General Projects – Summer of Code

Calling Julia from Python

Julia could be a great replacement for C in Python projects, where it can be used to speed up bottlenecks without sacrificing ease of use. However, while the basic functionality for communicating with Julia exists in PyCall.jl and pyjulia, it needs to be separated out and maintained as a real Python package.

Expected Results: An easy-to-use Python package which allows Julia functions to be imported and called, with transparent conversion of data.

Recommended skills: Familiarity with both Python and Julia, especially C interop.

Mentors: Steven Johnson

Calling Julia shared libraries from Python

Similar to the above, but involving PackageCompiler to remove JIT overhead. The successful candidate will start off from the prototype and will make sure that linking a shared Julia library to Python works on all platforms. If there is still time after this, the project can be extended to make the interaction between Python and Julia work smoothly. We will need to make sure that all functions can be called with rich python datatypes, and that conversions to common Julia datatypes happens automatically. If the conversion can’t happen automatically, we need to make sure that there are easy ways to convert a Python object to the correct Julia object.

Recommended skills: This project will require strong knowledge about compiling and linking binaries. Expected Results: An easy way to call into static julia libraries without JIT overhead and with automatic type conversions.

Mentors: Simon Danisch

Middlewares for common web application chores in Mux.jl

Implementation of mid-level features - specifically routing, load-balancing, cookie/session handling, and authentication - in Mux.jl. The implementation should be extensible enough to allow easy interfacing with different kinds of caching, databases or authentication backends. (See Clojure/Ring for inspiration).

Expected Results: Improvements to the Mux.jl package.

Required Skills: Experience with web development.

Recommended Skills: Knowledge of various web frameworks, especially the design decisions and tradeoffs behind them.

Mentors: Mike Innes


WebAssembly is a new standard for running compiled code in a web browser. If Julia can generate WebAssembly, it opens up many opportunities to embed Julia “apps” in web interfaces. Julia is well positioned here because Julia can already compile efficient LLVM bitcode. LLVM bitcode can be translated into WebAssembly by Emscripten or with a direct LLVM backend.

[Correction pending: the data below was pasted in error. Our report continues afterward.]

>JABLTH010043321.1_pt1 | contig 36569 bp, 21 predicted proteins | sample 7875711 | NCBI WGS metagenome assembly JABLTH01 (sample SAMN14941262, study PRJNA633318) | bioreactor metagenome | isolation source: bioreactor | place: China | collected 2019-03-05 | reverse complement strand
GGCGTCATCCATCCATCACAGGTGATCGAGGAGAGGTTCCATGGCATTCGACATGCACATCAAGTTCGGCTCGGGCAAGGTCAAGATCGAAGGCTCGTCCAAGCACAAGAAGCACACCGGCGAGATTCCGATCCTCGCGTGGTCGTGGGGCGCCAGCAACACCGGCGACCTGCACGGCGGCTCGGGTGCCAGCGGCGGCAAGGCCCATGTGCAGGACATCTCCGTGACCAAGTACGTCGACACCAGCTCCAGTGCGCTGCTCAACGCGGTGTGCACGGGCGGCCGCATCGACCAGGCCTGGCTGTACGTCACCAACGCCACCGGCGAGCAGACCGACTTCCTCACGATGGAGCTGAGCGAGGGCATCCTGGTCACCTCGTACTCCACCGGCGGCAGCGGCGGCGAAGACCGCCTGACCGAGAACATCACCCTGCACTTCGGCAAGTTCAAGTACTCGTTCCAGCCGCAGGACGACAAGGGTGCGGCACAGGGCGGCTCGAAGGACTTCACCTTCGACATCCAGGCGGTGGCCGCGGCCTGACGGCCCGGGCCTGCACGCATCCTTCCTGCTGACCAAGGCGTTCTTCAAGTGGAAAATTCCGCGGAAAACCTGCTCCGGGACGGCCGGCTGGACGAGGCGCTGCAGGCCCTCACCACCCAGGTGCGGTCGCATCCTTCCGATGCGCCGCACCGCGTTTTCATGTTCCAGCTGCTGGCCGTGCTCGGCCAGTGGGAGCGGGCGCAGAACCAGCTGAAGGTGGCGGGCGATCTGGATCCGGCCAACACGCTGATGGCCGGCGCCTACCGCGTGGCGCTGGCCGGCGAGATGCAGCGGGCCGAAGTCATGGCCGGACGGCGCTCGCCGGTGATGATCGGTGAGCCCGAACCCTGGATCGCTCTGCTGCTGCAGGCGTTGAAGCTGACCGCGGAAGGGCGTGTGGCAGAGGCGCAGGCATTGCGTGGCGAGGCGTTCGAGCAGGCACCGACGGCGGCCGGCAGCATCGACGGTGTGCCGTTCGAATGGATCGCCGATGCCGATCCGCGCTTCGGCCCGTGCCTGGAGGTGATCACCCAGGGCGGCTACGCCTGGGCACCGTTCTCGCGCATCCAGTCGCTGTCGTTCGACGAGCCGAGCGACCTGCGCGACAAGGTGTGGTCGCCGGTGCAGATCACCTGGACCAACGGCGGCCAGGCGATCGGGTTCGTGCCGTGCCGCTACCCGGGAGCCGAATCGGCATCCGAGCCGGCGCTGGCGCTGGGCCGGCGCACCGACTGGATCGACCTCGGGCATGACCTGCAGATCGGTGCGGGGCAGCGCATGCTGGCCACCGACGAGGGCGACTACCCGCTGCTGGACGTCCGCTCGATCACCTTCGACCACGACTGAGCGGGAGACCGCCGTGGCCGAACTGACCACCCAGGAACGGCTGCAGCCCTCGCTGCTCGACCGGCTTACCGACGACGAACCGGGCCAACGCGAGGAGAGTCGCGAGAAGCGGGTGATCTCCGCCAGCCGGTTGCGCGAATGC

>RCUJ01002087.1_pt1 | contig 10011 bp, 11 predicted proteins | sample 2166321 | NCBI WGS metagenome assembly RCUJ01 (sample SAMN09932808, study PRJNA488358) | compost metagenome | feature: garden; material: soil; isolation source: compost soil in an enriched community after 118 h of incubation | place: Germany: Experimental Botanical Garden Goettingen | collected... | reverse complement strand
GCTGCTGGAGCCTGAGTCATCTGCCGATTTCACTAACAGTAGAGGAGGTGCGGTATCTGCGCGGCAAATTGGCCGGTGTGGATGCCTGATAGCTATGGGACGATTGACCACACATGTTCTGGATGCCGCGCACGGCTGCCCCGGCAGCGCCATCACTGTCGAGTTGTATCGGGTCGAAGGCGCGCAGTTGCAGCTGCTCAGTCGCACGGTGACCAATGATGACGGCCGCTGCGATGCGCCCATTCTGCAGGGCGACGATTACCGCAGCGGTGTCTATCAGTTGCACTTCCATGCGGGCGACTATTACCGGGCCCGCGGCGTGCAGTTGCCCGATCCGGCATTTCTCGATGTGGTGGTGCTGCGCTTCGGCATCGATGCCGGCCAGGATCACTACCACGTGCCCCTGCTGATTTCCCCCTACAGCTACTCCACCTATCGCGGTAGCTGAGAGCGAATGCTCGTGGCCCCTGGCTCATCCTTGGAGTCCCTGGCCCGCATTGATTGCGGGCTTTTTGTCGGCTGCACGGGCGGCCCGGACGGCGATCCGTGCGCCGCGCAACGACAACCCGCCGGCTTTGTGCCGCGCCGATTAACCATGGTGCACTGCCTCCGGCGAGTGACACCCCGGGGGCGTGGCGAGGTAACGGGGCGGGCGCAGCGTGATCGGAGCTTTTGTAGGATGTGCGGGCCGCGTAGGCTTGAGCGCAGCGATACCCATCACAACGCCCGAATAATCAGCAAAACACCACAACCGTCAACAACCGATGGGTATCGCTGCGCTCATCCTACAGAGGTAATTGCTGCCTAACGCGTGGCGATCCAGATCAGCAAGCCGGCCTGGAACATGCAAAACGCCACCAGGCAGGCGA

The two most promising approaches to generate WebAssembly are outlined as follows.

  1. Extended CUDAnative approach – The experimental ExportWebAssembly package uses code from the CUDAnative package to produce LLVM bitcode on the fly. It works great for simple code (type stable code with no use of libjulia or other C functions). Math code that uses immutable structs and/or StaticArrays works well with this approach. The main downside is that it is so limited–-no arrays, no strings, no IO, etc. The main work with this approach is to substitute out libjulia-type functions with equivalents that work in JavaScript/WebAssembly. For example, this crude example shows a custom array type that could work with WebAssembly. The main steps in this approach are: (1) write a package to create WebAssembly-friendly versions of basic Julia types and operations (Dicts, Strings, Arrays, and printing) and (2) use the Cassette package or another approach to replace standard Julia dispatches involving these basic types with the WebAssembly-friendly versions.

  2. CodeGen.jl approach – This package uses the LLVM package to directly generate bitcode based on code_typed Julia code. There is a branch of ExportWebAssembly that uses this. This can use libjulia functions (also compiled to LLVM bitcode), so a wider range of Julia code may work. Some decently complex code runs, including some simple array creation and manipulation. But, there are still many gaps that need to be filled in here to be able to run Julia code in general. The main work with this approach is in upgrading the CodeGen package to support more Julia code. This method offers the most control over code generation and may allow the widest Julia code coverage (including code that links to C and Fortran libraries).